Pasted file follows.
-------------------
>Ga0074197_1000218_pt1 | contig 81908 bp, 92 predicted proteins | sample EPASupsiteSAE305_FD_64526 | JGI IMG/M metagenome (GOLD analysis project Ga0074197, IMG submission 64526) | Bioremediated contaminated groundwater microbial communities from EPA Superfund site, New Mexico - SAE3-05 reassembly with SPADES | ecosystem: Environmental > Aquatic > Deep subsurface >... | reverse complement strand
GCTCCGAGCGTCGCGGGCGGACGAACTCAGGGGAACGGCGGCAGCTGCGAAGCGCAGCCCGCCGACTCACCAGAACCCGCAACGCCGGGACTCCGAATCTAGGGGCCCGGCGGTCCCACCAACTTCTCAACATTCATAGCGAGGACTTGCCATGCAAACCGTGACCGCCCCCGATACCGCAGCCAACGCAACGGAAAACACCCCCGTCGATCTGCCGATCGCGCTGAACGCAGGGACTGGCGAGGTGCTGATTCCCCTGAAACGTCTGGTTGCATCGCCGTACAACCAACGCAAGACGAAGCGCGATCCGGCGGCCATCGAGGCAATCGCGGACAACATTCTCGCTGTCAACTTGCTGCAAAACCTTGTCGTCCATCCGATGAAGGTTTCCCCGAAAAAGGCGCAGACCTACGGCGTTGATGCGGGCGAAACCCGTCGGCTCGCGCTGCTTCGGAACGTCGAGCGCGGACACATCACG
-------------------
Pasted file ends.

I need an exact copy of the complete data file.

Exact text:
>Ga0074197_1000218_pt1 | contig 81908 bp, 92 predicted proteins | sample EPASupsiteSAE305_FD_64526 | JGI IMG/M metagenome (GOLD analysis project Ga0074197, IMG submission 64526) | Bioremediated contaminated groundwater microbial communities from EPA Superfund site, New Mexico - SAE3-05 reassembly with SPADES | ecosystem: Environmental > Aquatic > Deep subsurface >... | reverse complement strand
GCTCCGAGCGTCGCGGGCGGACGAACTCAGGGGAACGGCGGCAGCTGCGAAGCGCAGCCCGCCGACTCACCAGAACCCGCAACGCCGGGACTCCGAATCTAGGGGCCCGGCGGTCCCACCAACTTCTCAACATTCATAGCGAGGACTTGCCATGCAAACCGTGACCGCCCCCGATACCGCAGCCAACGCAACGGAAAACACCCCCGTCGATCTGCCGATCGCGCTGAACGCAGGGACTGGCGAGGTGCTGATTCCCCTGAAACGTCTGGTTGCATCGCCGTACAACCAACGCAAGACGAAGCGCGATCCGGCGGCCATCGAGGCAATCGCGGACAACATTCTCGCTGTCAACTTGCTGCAAAACCTTGTCGTCCATCCGATGAAGGTTTCCCCGAAAAAGGCGCAGACCTACGGCGTTGATGCGGGCGAAACCCGTCGGCTCGCGCTGCTTCGGAACGTCGAGCGCGGACACATCACG